Go team: Host Josh Earl (centre), with team captains Adam Richard and Ella Hooper.

Go team: Host Josh Earl (centre), with team captains Adam Richard and Ella Hooper.


Spicks and Specks' new national nice guy

I don't think there could be a more suitable replacement for Adam Hills in the new reincarnation of Spicks and Specks than Josh Earl. He's Australia's new nice guy. Adam and Ella are also brilliant.

William McInnes checks on a drunk parrot in <i>Hello Birdy</i>.

William McInnes checks on a drunk parrot in Hello Birdy.

Joshua Gray, Bundoora


Birdman may ruffle feathers

What priceless television was ABC's Hello Birdy - William McInnes working at his very best. I had the best laugh watching him in his irreverent and witty way, attempting to ''collect'' from a male emu. It was a brilliant effort, which would leave Sir David Attenborough both jealous and quaking in his boots.

Jo Ault-Connell, Seaford


Bizarre fire coverage

In covering the fires on February 9, ABC News 24's geography, pronunciation of place names, points of the compass and wind direction were bizarre, telling us that the Moe and Cann River fires were related and that the ''north-west wind change'' (it was south-west) could ''sweep the fires into South Gippsland''. People in rural areas know to dial 000 or go to the CFA website. God help those who relied on ABC's News 24 information.

Connie Mackenzie, Mirboo North


Misleading visuals

Being a resident in the Macedon Ranges, I used the excellent CFA website for my bushfire information on February 9. I also tuned into ABC 24 for updates. I was appalled this broadcaster continued to show repeat footage of fires and interviews with people inconvenienced by the road blocks throughout the afternoon. Their insistence on repeating video that was hours old without clearly stating that was the case is unconscionable. Such reports are misleading, if not dangerous.

Peter McGill, Lancefield


Strong women

It was great to see Jessica Rowe and Ita Buttrose on Ten's Studio 10 show intelligence and a mature robust debate when challenged by a difficult interview. The new human rights commissioner's controversial remarks were challenged by Ita's smart, witty riposte and Jessica's stern, yet very quick assessment of his new role. His immature laughing response was a win for both women.

Melina Smith, Melbourne


Spicks and Specks shines

So great to have Spicks and Specks back, with all our favourite games and a fun new one. Well done, all. Hopefully Josh Earl will soon relax into the role, and moderate the pitch and volume of his delivery.

Dianne Anderson, Bundoora


Saving grace

The weather may be unbearable and the economy unpredictable but at least Clarke and Dawe are back (ABC1, Thursdays, 6.55pm).

Ruth Boschen, Balwyn


B-grade whodunit

Broken Shore would have done credit to a 1940s B-grade detective story - an incomprehensible plot, weird characters, policeman who should have been on sick leave stumbling all over the evidence and breaking into buildings, paedophiles everywhere, derelict buildings which just happened to still have power, red-hot pokers, and a romance that would freeze water.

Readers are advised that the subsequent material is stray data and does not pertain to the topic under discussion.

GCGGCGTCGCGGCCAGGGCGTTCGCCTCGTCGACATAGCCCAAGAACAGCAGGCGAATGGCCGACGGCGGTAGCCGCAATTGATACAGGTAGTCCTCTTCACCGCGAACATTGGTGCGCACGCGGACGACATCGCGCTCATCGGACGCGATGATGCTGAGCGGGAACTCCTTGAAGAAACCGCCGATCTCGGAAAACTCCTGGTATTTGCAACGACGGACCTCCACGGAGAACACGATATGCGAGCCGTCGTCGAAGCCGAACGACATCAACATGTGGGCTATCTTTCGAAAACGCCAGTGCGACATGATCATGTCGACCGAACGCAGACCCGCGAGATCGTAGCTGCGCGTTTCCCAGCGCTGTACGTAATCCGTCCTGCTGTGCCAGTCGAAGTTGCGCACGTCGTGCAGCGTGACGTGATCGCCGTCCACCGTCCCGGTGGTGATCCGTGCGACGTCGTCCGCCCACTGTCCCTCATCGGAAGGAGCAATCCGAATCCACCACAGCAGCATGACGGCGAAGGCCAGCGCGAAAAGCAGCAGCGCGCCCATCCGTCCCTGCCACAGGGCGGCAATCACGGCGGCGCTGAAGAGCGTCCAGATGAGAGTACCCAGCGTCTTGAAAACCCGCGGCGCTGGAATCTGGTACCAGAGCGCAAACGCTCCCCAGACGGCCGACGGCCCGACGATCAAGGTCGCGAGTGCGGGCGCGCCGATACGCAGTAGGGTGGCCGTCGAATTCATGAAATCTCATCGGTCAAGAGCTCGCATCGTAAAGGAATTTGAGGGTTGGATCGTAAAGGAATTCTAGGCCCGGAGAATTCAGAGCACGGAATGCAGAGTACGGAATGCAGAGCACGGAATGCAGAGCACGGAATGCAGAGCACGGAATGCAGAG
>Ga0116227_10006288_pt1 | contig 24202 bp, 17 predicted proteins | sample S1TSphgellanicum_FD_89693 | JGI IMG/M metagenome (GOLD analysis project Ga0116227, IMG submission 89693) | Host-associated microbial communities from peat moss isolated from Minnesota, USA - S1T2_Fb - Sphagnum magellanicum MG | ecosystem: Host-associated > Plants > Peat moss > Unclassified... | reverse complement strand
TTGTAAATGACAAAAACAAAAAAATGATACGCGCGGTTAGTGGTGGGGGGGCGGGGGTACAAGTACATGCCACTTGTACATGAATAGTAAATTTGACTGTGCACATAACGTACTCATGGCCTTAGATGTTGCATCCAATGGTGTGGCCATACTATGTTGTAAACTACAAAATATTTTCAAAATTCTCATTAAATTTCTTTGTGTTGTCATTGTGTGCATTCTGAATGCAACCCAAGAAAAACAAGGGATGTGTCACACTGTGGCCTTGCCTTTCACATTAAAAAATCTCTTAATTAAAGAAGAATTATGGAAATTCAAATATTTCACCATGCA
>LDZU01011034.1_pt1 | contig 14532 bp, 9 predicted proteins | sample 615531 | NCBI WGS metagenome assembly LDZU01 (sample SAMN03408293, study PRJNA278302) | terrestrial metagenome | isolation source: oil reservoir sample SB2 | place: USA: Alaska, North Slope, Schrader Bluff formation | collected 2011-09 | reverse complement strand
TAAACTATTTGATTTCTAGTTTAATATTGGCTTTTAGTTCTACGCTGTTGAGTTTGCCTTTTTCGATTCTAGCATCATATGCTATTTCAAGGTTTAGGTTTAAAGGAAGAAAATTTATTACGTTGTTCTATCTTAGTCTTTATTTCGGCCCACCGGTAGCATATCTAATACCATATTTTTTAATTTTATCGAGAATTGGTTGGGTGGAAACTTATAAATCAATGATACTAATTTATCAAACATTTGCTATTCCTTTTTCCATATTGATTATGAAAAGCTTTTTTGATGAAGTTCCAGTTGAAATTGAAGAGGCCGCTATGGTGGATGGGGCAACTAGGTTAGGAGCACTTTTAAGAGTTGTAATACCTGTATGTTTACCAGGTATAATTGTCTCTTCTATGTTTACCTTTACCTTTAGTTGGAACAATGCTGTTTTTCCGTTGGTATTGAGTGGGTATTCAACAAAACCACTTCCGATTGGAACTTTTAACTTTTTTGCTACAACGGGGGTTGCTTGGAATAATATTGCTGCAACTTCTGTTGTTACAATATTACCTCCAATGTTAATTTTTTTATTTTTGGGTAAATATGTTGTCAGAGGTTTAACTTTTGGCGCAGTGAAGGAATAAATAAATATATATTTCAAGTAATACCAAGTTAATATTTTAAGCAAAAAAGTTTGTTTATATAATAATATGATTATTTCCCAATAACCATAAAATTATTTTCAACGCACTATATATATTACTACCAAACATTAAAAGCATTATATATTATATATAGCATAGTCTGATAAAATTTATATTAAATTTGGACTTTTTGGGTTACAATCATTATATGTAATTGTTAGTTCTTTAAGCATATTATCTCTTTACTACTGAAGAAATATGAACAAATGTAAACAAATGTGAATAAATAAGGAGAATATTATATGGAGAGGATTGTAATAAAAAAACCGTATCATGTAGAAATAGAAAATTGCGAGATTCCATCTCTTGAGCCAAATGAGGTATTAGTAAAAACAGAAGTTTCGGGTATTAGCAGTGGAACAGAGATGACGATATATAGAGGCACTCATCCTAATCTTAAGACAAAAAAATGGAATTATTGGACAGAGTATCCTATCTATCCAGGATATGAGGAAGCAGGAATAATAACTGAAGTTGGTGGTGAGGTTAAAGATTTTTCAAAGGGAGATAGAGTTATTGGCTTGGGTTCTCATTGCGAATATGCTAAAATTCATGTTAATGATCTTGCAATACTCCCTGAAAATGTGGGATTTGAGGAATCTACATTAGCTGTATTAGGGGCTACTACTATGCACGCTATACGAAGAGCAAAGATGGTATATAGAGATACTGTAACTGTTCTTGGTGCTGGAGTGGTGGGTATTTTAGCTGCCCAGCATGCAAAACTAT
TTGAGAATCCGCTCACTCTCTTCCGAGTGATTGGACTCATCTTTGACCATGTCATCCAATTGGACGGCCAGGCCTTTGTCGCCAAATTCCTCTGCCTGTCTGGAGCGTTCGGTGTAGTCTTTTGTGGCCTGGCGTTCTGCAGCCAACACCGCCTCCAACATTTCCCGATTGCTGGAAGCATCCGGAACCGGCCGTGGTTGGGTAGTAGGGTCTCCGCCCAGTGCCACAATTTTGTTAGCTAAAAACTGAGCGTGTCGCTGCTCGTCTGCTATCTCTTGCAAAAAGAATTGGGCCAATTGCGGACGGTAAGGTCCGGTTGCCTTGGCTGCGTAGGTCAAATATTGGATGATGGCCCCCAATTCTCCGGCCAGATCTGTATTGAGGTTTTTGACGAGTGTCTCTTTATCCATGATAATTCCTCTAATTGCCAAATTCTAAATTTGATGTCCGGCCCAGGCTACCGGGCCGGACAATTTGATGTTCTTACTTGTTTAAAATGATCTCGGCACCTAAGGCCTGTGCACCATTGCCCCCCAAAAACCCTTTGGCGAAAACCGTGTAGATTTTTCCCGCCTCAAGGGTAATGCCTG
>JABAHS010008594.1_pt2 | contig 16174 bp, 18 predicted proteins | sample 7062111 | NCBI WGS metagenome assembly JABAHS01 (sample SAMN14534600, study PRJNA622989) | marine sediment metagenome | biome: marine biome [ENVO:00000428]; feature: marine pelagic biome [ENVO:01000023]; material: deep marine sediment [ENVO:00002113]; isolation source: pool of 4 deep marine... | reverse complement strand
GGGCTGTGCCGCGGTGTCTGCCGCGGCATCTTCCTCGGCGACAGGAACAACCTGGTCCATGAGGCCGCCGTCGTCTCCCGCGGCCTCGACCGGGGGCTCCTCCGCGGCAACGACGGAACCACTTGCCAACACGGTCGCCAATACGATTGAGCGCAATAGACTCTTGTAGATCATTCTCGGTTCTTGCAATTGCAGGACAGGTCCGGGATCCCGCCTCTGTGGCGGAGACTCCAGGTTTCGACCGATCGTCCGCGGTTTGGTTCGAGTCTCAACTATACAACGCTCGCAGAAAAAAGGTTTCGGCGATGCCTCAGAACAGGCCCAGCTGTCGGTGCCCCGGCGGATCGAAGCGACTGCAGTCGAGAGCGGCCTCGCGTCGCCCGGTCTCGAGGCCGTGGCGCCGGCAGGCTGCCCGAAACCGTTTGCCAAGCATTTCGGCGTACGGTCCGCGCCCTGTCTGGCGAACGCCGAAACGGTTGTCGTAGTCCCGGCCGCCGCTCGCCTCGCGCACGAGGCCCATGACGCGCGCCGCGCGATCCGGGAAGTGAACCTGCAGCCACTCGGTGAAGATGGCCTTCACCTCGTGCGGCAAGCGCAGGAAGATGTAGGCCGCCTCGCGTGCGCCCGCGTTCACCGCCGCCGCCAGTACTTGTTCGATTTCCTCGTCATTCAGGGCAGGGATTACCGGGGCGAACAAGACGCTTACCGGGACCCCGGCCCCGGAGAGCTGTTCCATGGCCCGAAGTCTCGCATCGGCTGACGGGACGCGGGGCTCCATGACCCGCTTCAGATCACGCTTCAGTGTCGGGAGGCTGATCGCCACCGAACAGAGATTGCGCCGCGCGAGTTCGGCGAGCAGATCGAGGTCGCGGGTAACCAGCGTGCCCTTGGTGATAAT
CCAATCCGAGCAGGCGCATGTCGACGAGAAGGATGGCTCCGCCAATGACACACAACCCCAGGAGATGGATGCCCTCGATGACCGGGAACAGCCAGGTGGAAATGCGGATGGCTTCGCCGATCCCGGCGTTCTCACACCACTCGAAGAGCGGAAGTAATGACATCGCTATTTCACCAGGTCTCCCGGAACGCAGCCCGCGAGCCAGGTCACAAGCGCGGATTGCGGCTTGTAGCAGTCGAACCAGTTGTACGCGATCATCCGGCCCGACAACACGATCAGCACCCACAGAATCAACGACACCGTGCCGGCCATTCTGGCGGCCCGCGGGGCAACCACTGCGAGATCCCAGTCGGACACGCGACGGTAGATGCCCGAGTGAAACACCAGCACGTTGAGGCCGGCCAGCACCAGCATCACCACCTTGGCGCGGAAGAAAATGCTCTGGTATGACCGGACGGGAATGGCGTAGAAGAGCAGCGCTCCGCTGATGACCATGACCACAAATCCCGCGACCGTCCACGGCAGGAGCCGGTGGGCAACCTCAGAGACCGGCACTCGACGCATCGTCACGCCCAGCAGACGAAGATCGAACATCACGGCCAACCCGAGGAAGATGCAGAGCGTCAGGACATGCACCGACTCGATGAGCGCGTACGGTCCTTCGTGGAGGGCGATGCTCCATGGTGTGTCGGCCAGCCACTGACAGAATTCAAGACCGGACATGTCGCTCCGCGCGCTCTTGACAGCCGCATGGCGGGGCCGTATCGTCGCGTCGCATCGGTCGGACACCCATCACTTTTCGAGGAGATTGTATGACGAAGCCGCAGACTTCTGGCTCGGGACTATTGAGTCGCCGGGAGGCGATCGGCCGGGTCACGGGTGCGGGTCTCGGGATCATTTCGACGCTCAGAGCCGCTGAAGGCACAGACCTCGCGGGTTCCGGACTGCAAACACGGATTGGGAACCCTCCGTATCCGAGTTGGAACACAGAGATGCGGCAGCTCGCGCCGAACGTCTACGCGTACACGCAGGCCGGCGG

Dennis Whelan, Balwyn


Eerie interaction

I think my TV can hear me. I watched a promo for Kids on Speed on ABC1 and a disembodied voice said it was a program ''every parent can't afford to miss''. I shouted at it, bemoaning the state of the English language. Next day, the same voice assured me it was something, ''no parent can afford to miss''. Since then, I've been sitting here in the dark. What if the TV can see me, too?

Mary Lyon, Camperdown


Sherlock shocker

Lovers of Sir Arthur Conan Doyle's work will be appalled at the travesty being perpetrated, yet again, in Sherlock. Steven Moffat is cynically cashing in on the creativity of a dead author. Moffat should drop the misleading reference to Doyle, choose different names for his characters, and let the series stand on its own.

Peter Warburton, Glen Iris


Time warp

The newest episode of Doctor Who had the Doctor asking if someone had been listening to a ''transistor radio''. In the 1950s, transistors were not a consumer product, as they were still in development. I also wonder at use of the word ''radio'' in lieu of ''wireless'', and am suspicious about whether the can was commonplace in the beverage scene.

Pete Williams, Metung


The good Doc

I strongly disagree with Russ Riseley, (Letters, 6/1), who found Doc Martin disappointing. It was a rip-roaring episode and I split my sides laughing.

Val James, Healesville


Leave Fry alone

I'd have Stephen Fry's wit any time (Letters, 31/1), rather than the asinine guffaws of The Gruen Transfer team.

Alex Njoo, St Kilda


Buried treasures

Did Channel Ten just buy The Colbert Report and The Daily Show with John Stewart to bury them? Could we have them back on air and preferably on ABC? For those who complain about an overdose of Stephen Fry and Kevin McCloud, what a fine supplement Colbert and Stewart would provide.

Brian Fitzgerald, Mitcham


Headed to wrong planet

Regarding Craig Mathieson's preview of 2001: A Space Odyssey, (GG, 6/2), Discovery was being piloted by HAL to Jupiter, not Mars.

Andrew Rennie, Glen Waverley


Too many politicos

Q & A is losing its punch. The panel should be from a wider variety of informative leaders from all sections of our community. Limit the use of politicians, as they always have their own agenda.

Joe and Judy Robb, Glen Waverley


No leftist bias evident

Sarah Ferguson's interview with Bill Shorten on Monday night's 7.30 should have been enough to convince Tony Abbott there is no leftist bias on the ABC. Every time Bill Shorten tried to respond to a question she interrupted him.

Peter Kealey, Richmond


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